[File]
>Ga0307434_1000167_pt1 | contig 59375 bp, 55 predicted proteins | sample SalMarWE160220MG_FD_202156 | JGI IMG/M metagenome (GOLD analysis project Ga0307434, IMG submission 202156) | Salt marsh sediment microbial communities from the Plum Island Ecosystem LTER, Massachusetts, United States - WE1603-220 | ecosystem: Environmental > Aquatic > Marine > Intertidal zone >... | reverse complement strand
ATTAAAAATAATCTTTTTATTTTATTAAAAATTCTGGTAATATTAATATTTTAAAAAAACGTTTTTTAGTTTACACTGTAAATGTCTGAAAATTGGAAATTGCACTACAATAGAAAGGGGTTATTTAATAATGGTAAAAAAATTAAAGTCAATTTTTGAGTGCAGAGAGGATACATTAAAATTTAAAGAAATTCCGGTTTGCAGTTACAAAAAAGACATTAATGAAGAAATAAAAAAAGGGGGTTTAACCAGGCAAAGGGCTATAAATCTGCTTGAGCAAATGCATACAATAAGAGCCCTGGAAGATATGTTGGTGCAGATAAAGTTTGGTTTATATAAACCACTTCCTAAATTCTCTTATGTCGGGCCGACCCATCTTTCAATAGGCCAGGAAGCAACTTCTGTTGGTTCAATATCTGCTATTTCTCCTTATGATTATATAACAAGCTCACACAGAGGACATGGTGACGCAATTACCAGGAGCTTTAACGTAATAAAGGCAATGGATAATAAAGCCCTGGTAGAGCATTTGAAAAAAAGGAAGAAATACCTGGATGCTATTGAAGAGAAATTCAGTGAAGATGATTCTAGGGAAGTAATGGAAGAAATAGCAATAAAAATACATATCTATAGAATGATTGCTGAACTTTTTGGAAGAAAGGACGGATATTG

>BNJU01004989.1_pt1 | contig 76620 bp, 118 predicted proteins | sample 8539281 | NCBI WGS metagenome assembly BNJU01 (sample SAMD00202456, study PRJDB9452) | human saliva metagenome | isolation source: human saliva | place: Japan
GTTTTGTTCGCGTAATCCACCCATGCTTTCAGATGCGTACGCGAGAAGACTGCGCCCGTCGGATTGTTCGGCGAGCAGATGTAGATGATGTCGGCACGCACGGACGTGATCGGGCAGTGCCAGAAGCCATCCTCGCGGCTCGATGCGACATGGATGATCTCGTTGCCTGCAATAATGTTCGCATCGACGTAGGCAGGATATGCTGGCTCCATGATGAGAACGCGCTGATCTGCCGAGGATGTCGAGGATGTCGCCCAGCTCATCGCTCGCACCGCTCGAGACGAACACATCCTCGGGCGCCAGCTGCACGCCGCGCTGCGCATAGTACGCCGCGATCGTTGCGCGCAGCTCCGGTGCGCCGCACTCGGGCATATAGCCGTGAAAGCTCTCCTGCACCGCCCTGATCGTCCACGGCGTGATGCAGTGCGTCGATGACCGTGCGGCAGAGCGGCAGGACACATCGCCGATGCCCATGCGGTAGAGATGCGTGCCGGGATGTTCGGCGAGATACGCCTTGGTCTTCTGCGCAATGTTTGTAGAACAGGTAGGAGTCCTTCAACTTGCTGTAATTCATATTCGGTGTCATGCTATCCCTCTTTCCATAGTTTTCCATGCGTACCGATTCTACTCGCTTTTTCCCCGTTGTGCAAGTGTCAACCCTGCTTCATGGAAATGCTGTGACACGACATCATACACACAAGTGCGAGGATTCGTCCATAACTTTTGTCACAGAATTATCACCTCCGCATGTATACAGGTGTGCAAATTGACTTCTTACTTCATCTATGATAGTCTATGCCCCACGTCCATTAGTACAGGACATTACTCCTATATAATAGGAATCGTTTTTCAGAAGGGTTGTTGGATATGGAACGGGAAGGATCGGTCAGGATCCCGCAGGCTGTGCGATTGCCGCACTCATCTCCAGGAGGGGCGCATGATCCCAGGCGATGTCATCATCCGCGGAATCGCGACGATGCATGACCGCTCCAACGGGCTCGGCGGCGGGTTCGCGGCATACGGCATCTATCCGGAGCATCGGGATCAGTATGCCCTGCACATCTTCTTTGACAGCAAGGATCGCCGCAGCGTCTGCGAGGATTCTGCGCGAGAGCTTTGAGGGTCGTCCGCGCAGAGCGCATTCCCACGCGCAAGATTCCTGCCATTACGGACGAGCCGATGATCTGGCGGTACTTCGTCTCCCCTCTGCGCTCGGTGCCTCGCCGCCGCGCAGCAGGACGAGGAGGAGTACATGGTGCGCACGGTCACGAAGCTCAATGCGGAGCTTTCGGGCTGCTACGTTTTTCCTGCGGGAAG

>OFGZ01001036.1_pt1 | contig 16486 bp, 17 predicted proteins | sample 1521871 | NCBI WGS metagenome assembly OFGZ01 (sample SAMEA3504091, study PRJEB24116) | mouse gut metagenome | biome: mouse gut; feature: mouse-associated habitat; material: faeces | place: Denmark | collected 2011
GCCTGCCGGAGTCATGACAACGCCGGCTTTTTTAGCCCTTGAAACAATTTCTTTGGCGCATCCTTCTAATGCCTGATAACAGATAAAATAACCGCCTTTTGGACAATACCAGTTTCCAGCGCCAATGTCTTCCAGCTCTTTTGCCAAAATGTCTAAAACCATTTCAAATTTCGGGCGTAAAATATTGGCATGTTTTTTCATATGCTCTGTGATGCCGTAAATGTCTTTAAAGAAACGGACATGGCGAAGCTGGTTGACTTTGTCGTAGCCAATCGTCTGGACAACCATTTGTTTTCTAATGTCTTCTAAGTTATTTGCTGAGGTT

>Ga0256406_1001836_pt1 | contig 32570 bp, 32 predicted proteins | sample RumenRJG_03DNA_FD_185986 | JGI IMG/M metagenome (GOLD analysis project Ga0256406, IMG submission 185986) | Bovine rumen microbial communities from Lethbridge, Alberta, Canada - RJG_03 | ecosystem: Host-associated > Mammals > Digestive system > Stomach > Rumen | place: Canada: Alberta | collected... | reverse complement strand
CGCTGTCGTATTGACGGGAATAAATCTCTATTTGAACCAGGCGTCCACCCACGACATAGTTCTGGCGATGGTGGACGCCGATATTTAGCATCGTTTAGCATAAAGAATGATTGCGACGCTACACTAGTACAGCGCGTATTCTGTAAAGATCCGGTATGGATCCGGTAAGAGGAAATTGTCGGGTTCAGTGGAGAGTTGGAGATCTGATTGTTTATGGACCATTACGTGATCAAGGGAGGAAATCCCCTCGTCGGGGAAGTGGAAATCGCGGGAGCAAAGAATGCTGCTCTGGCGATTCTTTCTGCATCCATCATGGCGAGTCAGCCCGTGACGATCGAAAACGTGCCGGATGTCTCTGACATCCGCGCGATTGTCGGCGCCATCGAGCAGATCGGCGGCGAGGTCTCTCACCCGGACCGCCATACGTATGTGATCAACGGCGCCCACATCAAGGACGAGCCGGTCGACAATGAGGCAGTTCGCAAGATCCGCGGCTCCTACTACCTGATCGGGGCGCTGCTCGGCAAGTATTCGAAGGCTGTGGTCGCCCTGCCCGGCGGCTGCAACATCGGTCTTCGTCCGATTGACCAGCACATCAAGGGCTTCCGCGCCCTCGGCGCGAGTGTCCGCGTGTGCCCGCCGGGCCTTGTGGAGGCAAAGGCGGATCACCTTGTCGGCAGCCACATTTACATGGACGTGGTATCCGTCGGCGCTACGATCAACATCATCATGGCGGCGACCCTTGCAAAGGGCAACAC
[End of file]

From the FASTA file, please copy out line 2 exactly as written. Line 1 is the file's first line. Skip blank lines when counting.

ATTAAAAATAATCTTTTTATTTTATTAAAAATTCTGGTAATATTAATATTTTAAAAAAACGTTTTTTAGTTTACACTGTAAATGTCTGAAAATTGGAAATTGCACTACAATAGAAAGGGGTTATTTAATAATGGTAAAAAAATTAAAGTCAATTTTTGAGTGCAGAGAGGATACATTAAAATTTAAAGAAATTCCGGTTTGCAGTTACAAAAAAGACATTAATGAAGAAATAAAAAAAGGGGGTTTAACCAGGCAAAGGGCTATAAATCTGCTTGAGCAAATGCATACAATAAGAGCCCTGGAAGATATGTTGGTGCAGATAAAGTTTGGTTTATATAAACCACTTCCTAAATTCTCTTATGTCGGGCCGACCCATCTTTCAATAGGCCAGGAAGCAACTTCTGTTGGTTCAATATCTGCTATTTCTCCTTATGATTATATAACAAGCTCACACAGAGGACATGGTGACGCAATTACCAGGAGCTTTAACGTAATAAAGGCAATGGATAATAAAGCCCTGGTAGAGCATTTGAAAAAAAGGAAGAAATACCTGGATGCTATTGAAGAGAAATTCAGTGAAGATGATTCTAGGGAAGTAATGGAAGAAATAGCAATAAAAATACATATCTATAGAATGATTGCTGAACTTTTTGGAAGAAAGGACGGATATTG